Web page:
For example, this is a copy of the ‘Gold Area’ defence map used by Sub-Lieutenant E. Tiplady RN, commanding Landing Craft Support (Large) 259, with the target area trace overlay added. You can see the specific target areas with codenames, in this case furniture themed! Chair, Table, Rug, Picture, Cupboard, etc.
From the surrounding photos, we can see that Tiplady’s LCS(l) 259 worked its way close inshore to fire its machine guns and 6-pounder anti-tank gun at pillboxes in target area ‘Stool’.
Meanwhile, the tank landing craft that had been adapted to fire rockets, fired them at ‘Table’, and the 24 ‘Sexton’ Self-Propelled guns of the 89th Field Regiment, Royal Artillery (See feature image above), who had been practising firing from moving landing craft in the build up to D-Day, targeted ‘Stool’, and then switched to ‘Cupboard’.
I particularly liked the photos and the model of the Advanced Landing Ground (ALG) B3, built in just three days 3 km outside Vers-sur-Mer at Sainte-Croix-sur-Mer.
Pretty much as soon as B3 was operational it became a hive of activity. In addition to its role as a base for RAF 144 and 146 Wing there were lots of aircraft dropping in for refueling/rearming or other purposes…
On 10th June a Hurricane of the Air Despatch Service (ADS) was the very first aircraft to deliver mail to the forces in France. See? Airmail pioneering again!
On 15 June, Gen. Eisenhower flew in on board a B-17 bomber with a large escort of P-47 Thunderbolts to visit Gen. Montgomery.
And on 23 July, the Winston Churchill paid a morale boosting visit to the troops in the area. The Prime Minister was flown to B3 by Air Vice Marshal Harry Broadhurst in his captured German Fieseler Storch (excellent STOL aircraft), which he had painted bright yellow with ‘invasion stripes’ on the wings’ to avoid being shot down by friendly fire. It helped also that they were escorted by the Spitfires Mk IXs of flying ace Wing Commander “Johnny” Johnson’s RCAF 144 Wing who were based at B3!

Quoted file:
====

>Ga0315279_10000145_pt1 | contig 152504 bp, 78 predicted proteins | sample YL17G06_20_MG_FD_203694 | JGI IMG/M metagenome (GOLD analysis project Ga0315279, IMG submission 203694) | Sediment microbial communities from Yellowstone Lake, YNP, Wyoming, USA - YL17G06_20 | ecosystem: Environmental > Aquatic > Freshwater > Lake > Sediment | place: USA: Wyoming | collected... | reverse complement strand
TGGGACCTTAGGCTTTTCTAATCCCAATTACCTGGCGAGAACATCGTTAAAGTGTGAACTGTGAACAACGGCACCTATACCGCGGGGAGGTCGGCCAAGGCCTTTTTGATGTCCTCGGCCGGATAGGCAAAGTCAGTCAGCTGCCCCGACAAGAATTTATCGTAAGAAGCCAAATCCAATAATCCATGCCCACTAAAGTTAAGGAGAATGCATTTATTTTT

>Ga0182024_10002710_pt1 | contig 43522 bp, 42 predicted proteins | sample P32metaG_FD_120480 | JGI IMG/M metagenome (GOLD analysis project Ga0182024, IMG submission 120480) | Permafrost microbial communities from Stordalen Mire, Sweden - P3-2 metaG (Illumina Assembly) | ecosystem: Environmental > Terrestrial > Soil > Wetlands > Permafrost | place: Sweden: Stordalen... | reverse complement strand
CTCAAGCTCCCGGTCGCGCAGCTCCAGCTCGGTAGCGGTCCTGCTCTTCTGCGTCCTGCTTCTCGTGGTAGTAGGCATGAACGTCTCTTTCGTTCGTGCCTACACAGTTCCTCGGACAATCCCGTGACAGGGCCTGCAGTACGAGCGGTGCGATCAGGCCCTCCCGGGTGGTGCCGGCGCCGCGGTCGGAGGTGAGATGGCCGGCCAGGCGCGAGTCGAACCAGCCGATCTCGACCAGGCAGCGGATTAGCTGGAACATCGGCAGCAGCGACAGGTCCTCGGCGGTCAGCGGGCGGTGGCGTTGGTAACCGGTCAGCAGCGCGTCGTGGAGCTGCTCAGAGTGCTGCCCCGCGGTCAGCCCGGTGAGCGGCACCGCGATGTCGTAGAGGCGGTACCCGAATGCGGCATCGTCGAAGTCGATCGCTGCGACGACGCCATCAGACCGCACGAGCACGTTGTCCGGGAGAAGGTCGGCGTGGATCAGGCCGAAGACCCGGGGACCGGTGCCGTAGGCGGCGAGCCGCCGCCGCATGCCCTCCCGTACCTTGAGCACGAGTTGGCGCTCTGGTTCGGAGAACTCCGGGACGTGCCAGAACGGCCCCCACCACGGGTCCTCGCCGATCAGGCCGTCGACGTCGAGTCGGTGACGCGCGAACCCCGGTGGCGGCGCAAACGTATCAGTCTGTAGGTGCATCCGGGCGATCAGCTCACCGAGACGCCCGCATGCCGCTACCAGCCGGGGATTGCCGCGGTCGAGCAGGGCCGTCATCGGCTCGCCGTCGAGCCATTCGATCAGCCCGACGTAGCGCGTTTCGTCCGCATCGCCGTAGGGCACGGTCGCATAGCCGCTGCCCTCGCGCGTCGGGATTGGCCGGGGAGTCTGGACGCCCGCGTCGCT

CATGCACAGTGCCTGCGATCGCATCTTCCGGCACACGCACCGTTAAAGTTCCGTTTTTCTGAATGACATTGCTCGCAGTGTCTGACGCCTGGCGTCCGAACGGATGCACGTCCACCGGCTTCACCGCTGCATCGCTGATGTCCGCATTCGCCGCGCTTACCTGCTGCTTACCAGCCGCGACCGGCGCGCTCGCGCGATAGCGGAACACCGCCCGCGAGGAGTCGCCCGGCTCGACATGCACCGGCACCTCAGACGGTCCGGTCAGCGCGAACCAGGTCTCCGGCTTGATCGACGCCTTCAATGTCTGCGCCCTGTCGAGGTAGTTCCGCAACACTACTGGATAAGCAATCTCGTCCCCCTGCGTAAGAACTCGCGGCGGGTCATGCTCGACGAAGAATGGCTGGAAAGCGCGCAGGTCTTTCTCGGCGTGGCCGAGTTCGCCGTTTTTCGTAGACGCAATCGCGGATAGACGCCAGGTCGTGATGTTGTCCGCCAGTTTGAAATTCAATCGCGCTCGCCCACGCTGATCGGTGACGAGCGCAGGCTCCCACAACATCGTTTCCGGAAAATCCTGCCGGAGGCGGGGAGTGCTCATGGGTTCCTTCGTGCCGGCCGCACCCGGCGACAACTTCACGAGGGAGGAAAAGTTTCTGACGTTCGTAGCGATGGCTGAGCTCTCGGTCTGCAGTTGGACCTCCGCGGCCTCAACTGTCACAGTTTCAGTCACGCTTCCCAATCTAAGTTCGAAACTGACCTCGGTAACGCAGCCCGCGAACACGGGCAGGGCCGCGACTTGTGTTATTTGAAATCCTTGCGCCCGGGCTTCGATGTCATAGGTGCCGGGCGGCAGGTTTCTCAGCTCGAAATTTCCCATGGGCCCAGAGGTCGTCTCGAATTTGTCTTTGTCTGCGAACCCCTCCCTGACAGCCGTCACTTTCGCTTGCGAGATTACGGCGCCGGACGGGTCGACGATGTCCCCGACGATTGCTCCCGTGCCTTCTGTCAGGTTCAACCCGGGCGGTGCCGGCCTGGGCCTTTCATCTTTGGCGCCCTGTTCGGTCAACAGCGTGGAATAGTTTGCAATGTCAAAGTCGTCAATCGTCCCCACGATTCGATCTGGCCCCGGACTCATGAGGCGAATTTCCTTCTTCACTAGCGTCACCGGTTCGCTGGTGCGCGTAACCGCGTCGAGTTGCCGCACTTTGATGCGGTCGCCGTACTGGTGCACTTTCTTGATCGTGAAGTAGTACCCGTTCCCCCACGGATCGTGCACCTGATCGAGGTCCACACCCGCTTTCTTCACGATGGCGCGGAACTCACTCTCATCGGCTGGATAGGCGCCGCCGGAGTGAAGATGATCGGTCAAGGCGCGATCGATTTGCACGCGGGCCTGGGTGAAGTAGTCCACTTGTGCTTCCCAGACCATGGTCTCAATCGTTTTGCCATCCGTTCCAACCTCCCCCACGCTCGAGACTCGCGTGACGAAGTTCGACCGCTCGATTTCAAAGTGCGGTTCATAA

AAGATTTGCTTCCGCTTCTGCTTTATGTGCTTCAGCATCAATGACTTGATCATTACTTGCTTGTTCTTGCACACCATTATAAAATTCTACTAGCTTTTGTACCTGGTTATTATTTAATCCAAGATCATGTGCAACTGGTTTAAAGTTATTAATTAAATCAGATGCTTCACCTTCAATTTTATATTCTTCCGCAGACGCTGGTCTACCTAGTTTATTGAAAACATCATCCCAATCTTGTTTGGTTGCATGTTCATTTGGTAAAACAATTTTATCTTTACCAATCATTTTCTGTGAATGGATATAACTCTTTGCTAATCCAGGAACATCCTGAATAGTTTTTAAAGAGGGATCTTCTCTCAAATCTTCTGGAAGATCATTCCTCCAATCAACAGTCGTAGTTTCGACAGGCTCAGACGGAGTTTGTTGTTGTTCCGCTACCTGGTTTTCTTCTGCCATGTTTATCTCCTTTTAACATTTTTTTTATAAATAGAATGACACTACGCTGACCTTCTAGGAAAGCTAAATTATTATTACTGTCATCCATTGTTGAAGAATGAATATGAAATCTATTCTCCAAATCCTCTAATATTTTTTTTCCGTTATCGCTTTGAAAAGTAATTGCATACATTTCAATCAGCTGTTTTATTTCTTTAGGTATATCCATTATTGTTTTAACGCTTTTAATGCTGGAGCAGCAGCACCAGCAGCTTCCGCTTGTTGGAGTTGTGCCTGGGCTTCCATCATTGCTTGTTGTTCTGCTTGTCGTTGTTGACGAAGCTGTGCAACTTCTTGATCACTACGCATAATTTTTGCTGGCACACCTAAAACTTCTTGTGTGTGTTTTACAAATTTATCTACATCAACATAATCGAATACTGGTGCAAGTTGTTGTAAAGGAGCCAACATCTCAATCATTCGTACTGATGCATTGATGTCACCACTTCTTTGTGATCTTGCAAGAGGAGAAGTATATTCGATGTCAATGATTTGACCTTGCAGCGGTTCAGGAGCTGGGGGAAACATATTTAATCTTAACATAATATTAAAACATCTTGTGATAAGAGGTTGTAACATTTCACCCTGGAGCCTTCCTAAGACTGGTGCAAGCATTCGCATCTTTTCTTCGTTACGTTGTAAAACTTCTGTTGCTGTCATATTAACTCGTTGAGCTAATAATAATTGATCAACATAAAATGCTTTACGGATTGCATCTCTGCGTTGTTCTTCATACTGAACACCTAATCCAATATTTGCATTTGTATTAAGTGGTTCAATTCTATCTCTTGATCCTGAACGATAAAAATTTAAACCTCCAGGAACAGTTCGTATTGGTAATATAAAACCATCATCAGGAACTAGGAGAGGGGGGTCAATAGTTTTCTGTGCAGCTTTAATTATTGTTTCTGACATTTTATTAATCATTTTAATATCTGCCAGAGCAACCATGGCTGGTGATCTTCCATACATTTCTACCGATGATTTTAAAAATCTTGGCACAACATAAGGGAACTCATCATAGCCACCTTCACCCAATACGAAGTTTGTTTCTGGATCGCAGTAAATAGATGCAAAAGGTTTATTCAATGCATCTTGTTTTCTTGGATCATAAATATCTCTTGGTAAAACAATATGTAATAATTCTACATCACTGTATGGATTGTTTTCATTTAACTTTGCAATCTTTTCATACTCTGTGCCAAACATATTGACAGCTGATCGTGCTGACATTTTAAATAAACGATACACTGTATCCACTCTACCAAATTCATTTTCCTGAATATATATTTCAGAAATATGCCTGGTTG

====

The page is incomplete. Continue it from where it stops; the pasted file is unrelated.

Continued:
B3 was only operational for three months. By the beginning of September the Allies had moved on.
* Byrd and crew were planning to make a bid for the Orteig Prize for making the first nonstop flight between the United States and France. Unfortunately they crashed while practising take-offs and while repairing the aircraft a certain Charles A. Lindbergh won the prize! It’s a bit like poor Hubert Latham – nobody remembers who came second or third!
** In a Virginia newspaper in 1952. *** I can’t find out who ‘Jules’ was. I don’t believe he was the French Ambassador, who at that time was Paul Louis Charles Claudel. Anyone know the answer?
D-Day Normandy Posts
Declaration: I was on a self-driving press trip as a guest of the Normandie and Calvados tourist offices. This museum wasn’t on the itinerary and I honestly can’t remember if I paid or got in for free with my Press card. I think I paid.
Feature Image: Model of a ‘Sexton’ Self-Propelled 25-pounder gun with the 86th Field Regiment, Royal Artillery, towing its ammunition sledge behind.
Musée America Gold Beach
Musée America Gold Beach
2, Place Amiral Byrd
F14114 – Ver sur Mer
Best by car. Parking is right outside.
|Child (5 – 15)||€ 2.00|
|Student (16+)||€ 2.50|
|Group (10+)||€ 3.50|
They offer pre-booked guided visits for €45.00
Opening Hours (2019):
|From 02 April until 01 June|
|Tue – Sat||1030-1300, 1400-1800|
|From 01 June until 01 September|
|Mon – Sat||1030-1300, 1400-1800|
|From 01 Sept until 31 October|
|Tue – Sat||1030-1300, 1400-1800|
|October 31st until 02 April (TBC)|
Last admissions 30 minutes before closing